Tag Archives: Tajikistan

Tajikistan, Kyrgyzstan – Presidents Rahmon and Atambaev meet to resolve border tensions

Tajik border guards block the de facto entrance to the Tajik exclave of Vorukh.

Last Thursday, the Tajik president, Emomalii Rahmon, and his Kyrgyz counterpart, Almazbek Atambayev, met in Moscow on the sidelines of the informal meeting of the Collective Security Treaty Organization (CSTO) to discuss the violent incident that had taken place at the border between the two countries the day before, injuring some 30 people. As reported by RFE/RL, on 7th May the 2,500 inhabitants of two villages, Kok Tash in Kyrgyzstan and Vorukh in the Tajikistan enclave, started throwing stones at each other. The incident escalated, several people were injured, and a store in the village of Zhaka-Oruk, some 30 kilometers from Kok-Tash, was set on fire. The road that connects the two countries was closed by residents on both sides of the border, though that section of the Osh-Isfara road has been closed for most of this year due to tensions in the area.

Unlike Tajikistan, which went through a long civil war during the 1990s, and south Kyrgyzstan, where the city of Osh is symbol of ethnic tensions, this area has never been home of major disorder. However a number of incidents, which attracted national and international attention, have taken place since the beginning of 2014 because of a contested road construction project. At the very centre of the disorder is the Tajik enclave of Vorukh in southern Kyrgyzstan. Here, on 11th January, Kyrgyz and Tajik border forces fired shots and two of the former and three of the latter were injured. Later, each accused the other of starting it. Vorukh is home to around 40,000 ethnic Tajiks, and Kyrgyz residents living on either side of it used to have to drive through it to get to different parts of the Kyrgyz region of Batken. To avoid the occasional frictions this caused, the Kyrgyz authorities are building a road intended to bypass the enclave completely. In January, the reaction of each government was to put the blame fully on the other without meeting, whereas this time the two presidents met and agreed to solve the issue of demarcation and delimitation of the common border in order to avoid further incidents. They also noted that the issue should be solved at the level of the governments of the two countries.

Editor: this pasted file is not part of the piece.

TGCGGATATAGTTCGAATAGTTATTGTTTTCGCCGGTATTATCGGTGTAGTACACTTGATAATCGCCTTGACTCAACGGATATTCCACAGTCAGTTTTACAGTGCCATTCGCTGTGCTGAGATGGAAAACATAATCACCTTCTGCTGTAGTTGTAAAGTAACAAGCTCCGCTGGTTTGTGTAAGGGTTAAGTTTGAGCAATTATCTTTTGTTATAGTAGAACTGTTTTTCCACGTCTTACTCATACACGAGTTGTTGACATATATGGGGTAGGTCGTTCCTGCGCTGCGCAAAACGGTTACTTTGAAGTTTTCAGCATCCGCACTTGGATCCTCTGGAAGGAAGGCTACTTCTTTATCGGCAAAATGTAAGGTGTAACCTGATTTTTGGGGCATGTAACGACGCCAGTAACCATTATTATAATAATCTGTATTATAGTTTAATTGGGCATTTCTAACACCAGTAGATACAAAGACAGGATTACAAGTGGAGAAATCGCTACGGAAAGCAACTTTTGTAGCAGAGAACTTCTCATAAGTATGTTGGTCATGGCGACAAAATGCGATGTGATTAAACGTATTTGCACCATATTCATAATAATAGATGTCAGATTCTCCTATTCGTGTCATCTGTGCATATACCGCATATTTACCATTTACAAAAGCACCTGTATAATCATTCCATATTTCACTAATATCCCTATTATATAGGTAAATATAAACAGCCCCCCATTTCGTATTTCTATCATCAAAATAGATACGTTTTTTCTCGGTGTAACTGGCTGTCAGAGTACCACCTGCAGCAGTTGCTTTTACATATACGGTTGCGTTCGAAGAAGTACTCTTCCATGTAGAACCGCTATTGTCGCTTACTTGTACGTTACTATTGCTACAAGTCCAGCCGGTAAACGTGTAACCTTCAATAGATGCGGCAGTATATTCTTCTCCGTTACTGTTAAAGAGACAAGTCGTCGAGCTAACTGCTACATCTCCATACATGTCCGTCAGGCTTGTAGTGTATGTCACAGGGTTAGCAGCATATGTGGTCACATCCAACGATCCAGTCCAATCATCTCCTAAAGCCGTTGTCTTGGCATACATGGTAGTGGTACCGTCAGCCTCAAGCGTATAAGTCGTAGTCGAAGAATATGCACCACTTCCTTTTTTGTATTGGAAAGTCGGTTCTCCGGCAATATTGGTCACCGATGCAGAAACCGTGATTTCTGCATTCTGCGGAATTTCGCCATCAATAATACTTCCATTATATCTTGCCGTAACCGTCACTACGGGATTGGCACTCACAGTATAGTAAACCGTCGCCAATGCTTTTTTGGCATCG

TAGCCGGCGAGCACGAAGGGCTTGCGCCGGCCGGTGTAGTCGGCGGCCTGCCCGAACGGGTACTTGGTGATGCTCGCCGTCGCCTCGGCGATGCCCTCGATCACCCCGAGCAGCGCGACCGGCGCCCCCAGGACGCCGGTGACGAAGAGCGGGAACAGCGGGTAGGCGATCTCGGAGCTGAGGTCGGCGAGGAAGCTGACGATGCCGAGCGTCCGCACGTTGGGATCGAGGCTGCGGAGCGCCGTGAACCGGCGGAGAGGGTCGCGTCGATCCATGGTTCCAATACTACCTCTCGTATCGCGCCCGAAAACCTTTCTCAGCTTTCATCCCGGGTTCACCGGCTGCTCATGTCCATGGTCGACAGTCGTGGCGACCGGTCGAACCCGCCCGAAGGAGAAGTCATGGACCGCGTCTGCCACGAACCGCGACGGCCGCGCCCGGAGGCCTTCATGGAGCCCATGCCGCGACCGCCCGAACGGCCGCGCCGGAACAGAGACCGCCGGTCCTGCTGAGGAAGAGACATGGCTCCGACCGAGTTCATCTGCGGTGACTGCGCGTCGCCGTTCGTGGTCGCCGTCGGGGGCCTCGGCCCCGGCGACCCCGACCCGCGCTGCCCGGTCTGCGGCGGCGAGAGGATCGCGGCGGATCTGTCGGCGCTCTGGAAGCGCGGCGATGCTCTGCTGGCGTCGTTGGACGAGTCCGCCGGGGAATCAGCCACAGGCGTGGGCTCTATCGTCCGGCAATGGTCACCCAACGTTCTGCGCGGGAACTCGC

The Tajik and Kyrgyz governments generally enjoy good relations, in stark contrast to relations that both have with Uzbekistan, which also has common borders and enclaves within the region of Batken. This means that while the two governments often act together to defuse tensions on the ground. The region still remains a very complex and potentially conflictual area.

Tajikistan – Parliament approves new government

The Tajik National Assembly approved the new government after the current President, Emomali Rahmon, was confirmed in office for the seventh time in last November’s presidential election. On Monday, the representatives of the President read before the Parliament the presidential decrees appointing the new Prime Minister, his deputies and ministers. According to the Tajik Constitution indeed, the government have to resign following every presidential election, in order to allow the newly elected President to form a new executive. However the resigned members have to fulfil their duties till a new government is appointed by the President. Thus, in November and December, Rahmon has replaced former ministers and appointed a new Prime Minister, whose powers however become effective after the national assembly’s approval. The Parliament endorsed the new government and the President’s new appointments by the majority of votes. Nine members of the Parliament’s Upper Chamber had to resign in order to take over their new governmental roles. Beyond being deputies of the National Assembly, some of them also hold positions in the business sectors or in the public administration. As reported by the Central Asian News Service, the new government consists of 22 members. This is the composition of the new government:

  1. Kohir Rasulzoda – Prime Minister;
  2. Saidov Davlatali Shomahmadovich – First Deputy Prime Minister;
  3. Murodali Alimardon – Deputy Prime Minister;
  4. Jabborova Marhabo Tuhtasunovna – Deputy Prime Minister;
  5. Azim Ibrokhim – Deputy Prime Minister;
  6. Mengliev Rustam Shomurodovich – Minister of Justice;